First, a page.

JTF (just the facts): Published by Skinnerboox in 2017 (here). Softcover with French fold dust cover, 112 pages, with 57 color and black and white photographs. Includes text by the artist. In an edition of 350 copies. (Cover and spread shots below.)
Comments/Context: Land of Black Milk is the second photobook by the Austrian photographer Stefanie Moshammer. While her first effort, Vegas and She (reviewed here), offered a closer look at the lives of Las Vegas strippers, presenting the city as full of ambiguous contradictions, this second book takes the viewer to the vibrant and diverse Rio de Janeiro. Land of Black Milk was published by Skinnerboox, an independent publishing house based in Italy.
Moshammer travelled to Brazil just before the 2016 Olympic games, seeing it as a particularly intriguing time to visit the country. Rio de Janeiro already has a rich history of representation, and was poised for another round of attention during the Olympics. Moshammer wanted to explore the city, and create her own impression through personal experiences and observations. She spent a good amount of time wandering in the favelas; she was able to connect with the locals through a friend who lived in a favela and made the necessary introductions.
As a photobook, Land of Black Milk immediately stands out: while the book is vertical, white text (the title and artist’s name) runs horizontally and fills the front cover; an up close image of the leaves of jungle plants is used as a background. The large text continues on the back cover, serving as an introduction to the book and setting the atmosphere for the narrative: “You are a certain kind of wild if you are from here. <…> Rio de Janeiro is not so much one city as different worlds. Multiplied realities of one place and the space in between.” The cover design also sets the essential and equal relationship between images, text, and typography of the book.
The book is an exciting mix of architectural shots inside favelas, unexpected still lifes, curious observations, and portraits of local residents. As in her previous projects, Moshammer actively uses color to create and navigate her narrative. Pink, prominently featured in her first book, appears again, yet in this instance, its use is more settled.
As the book starts, the photographs appear full bleed on the right side, while the left page is white with lines of text running at the bottom. Occasionally the flow is interrupted by a full spread image. One of the spreads is a vibrant photo of drink sellers. We only see isolated parts of their bodies – the woman holds two colorful cans of soda, while the guy carries a styrofoam icebox, with a bright green rag on his shoulder and a corner of his hat with colorful details adding pop to the composition. The text on the left side reads “beauty and cruelty,”.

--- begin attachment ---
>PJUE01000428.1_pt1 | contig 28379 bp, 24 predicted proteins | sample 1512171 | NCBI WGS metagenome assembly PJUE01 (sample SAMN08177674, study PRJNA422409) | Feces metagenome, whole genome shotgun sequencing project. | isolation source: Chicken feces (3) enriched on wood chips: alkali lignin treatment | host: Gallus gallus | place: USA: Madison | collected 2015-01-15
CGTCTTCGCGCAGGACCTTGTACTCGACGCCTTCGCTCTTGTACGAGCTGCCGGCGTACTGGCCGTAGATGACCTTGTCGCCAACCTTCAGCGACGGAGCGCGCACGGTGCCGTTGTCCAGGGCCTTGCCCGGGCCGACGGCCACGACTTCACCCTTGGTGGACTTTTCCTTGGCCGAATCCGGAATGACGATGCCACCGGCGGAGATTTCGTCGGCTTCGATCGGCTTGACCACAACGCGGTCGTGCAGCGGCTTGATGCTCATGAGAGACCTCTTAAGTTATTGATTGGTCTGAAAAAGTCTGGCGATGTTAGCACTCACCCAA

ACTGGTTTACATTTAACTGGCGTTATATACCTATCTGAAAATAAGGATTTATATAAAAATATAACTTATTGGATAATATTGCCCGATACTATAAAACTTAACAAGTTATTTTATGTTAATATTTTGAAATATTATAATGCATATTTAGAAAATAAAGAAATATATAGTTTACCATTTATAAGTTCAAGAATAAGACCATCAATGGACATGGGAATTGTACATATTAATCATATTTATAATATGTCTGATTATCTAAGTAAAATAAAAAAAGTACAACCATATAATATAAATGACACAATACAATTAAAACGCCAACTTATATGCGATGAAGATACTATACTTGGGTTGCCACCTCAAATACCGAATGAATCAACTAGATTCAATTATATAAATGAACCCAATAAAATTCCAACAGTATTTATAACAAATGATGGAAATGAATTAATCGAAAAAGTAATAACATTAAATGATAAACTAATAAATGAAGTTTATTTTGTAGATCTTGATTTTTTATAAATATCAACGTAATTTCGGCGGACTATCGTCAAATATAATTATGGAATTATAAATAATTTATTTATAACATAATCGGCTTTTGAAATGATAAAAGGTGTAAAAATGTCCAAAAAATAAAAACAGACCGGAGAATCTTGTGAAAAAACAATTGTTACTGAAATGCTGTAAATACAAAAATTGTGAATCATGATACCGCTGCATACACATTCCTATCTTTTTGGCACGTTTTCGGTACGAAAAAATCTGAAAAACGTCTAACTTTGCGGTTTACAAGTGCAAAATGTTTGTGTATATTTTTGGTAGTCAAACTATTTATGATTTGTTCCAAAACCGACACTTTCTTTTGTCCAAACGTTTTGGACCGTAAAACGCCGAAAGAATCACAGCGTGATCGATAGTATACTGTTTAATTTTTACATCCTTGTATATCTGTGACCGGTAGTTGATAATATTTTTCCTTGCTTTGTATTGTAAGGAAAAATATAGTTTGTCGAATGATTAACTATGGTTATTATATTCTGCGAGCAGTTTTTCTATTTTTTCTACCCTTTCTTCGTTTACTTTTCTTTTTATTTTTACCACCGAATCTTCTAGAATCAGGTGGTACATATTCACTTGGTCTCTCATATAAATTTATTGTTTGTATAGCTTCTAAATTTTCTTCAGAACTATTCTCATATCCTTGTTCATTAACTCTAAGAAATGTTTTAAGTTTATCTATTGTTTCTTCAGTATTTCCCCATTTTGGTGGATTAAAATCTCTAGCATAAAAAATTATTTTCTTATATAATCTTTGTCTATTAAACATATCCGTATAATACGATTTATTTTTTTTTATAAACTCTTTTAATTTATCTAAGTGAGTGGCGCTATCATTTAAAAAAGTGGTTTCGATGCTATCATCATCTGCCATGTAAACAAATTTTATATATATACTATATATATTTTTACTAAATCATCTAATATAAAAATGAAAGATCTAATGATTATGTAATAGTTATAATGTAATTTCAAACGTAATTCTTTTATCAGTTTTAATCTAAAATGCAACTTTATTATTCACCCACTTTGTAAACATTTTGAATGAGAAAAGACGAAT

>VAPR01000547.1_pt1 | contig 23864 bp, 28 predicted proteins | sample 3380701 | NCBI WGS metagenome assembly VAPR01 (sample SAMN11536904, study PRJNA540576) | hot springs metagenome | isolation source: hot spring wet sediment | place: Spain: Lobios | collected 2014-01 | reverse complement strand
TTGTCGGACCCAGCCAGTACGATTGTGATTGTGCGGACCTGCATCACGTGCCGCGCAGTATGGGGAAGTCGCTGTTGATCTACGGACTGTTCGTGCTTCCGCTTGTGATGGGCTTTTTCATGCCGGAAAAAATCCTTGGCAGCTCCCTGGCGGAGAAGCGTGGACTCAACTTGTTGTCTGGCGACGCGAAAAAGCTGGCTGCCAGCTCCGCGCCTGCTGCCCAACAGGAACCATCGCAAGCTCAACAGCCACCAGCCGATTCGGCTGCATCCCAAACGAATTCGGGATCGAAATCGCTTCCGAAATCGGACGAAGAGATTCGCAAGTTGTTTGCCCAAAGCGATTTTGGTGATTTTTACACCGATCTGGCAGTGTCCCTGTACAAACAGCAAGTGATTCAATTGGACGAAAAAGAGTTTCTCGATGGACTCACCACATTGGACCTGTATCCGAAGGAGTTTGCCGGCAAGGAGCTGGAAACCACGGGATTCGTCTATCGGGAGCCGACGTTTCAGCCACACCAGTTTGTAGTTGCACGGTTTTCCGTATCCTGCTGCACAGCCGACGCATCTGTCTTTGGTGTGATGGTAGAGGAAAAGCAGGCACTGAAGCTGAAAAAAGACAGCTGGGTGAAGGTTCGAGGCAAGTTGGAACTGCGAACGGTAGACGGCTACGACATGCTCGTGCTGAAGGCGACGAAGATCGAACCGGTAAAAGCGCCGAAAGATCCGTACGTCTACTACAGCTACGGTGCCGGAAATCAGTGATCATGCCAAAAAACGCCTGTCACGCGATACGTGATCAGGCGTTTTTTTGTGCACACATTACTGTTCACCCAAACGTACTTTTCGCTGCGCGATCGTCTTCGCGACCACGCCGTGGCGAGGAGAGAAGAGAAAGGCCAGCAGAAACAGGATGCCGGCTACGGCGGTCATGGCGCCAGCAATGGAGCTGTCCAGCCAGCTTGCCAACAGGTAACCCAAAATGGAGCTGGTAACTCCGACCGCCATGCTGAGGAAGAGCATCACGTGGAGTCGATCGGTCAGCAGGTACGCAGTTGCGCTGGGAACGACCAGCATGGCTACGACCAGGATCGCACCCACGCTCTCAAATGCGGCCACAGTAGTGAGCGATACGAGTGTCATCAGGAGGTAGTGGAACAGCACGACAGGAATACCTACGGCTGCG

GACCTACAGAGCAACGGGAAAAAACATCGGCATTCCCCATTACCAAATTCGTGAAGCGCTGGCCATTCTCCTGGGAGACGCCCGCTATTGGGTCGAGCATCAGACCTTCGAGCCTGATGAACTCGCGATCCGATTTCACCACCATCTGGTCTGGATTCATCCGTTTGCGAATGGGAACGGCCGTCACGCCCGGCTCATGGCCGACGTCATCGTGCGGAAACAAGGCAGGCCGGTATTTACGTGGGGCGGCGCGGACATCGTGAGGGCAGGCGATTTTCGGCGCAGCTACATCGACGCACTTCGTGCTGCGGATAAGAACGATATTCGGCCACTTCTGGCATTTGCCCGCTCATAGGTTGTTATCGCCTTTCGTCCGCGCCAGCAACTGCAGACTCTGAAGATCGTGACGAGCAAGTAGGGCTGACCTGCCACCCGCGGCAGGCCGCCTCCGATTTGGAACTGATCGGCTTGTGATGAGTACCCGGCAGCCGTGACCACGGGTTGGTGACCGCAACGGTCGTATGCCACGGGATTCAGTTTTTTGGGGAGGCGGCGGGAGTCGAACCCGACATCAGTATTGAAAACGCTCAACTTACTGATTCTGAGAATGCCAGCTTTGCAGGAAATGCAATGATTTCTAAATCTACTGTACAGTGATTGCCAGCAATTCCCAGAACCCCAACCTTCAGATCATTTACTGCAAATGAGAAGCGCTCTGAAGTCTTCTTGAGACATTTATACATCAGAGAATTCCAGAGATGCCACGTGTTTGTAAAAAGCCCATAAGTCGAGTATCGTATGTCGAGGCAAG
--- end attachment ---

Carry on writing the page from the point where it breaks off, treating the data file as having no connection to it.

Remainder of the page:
Another image depicts two dozen plastic bags of pink cotton candy hanging on a stick, with banknotes attached to each one. It is set against a blue background creating a dreamy and cheerful scene, yet the text on the left reads “Seduction and corruption,” making us consider the layered meanings and realities of the image.
In the middle of the book, the images turn to full spread in black and white, and the section has no text. The images are more intense and hint at Rio’s more violent elements. A close up face of a man with his eyes wide open and looking straight in the camera is paired with an image of two heavily armed men. This is followed by a shot of favelas from the top, its middle covered by an enveloping black cloud. As the narrative moves back to color photographs, this time the design is reversed, with the images placed on the left side, while the right page is black with the text at the bottom.
Several of the pictures are use drapery as a recurring visual motif. One shows two iceboxes set against red cloth, the carefully organized gathering including a bag of plastic cups on top, a bunch of cans and plastic bottles attached on the side, and a blue plastic bag hanging in front. Another shows a vendor with a blue shirt tied around his head to protect against the sun. Moshammer explains that people from the favelas often travel three or even four hours to the wealthy South Zone to make a living selling drinks or sunglasses to the beach goers.
Land of Black Milk is Moshammer’s personal vision of the city, taken as an outsider open to observing and exploring beyond the obvious themes of stunning beaches, beautiful women, and spectacular carnivals. She mixes fragments of the dreamy mood of Rio with hints of its present problems of violence, inequality and discrimination. The noticeable placement of the text prominently adds another layer to the interpretation of the place. “Rio de Janeiro is not so much one city as different worlds. Multiplied realities of one place and the space in between. A two-ness, two warring ideals in one body with an inherently split personality. The two-ness of a land, vulnerable and powerful at the same time”. The visual narrative is elusive and poetic, presenting the city as the complex co-existence of multiple realities.
Collector’s POV: Stefanie Moshammer does not appear to have gallery representation at this time. Collectors interested in following up should likely connect directly with the artist via her website (linked above).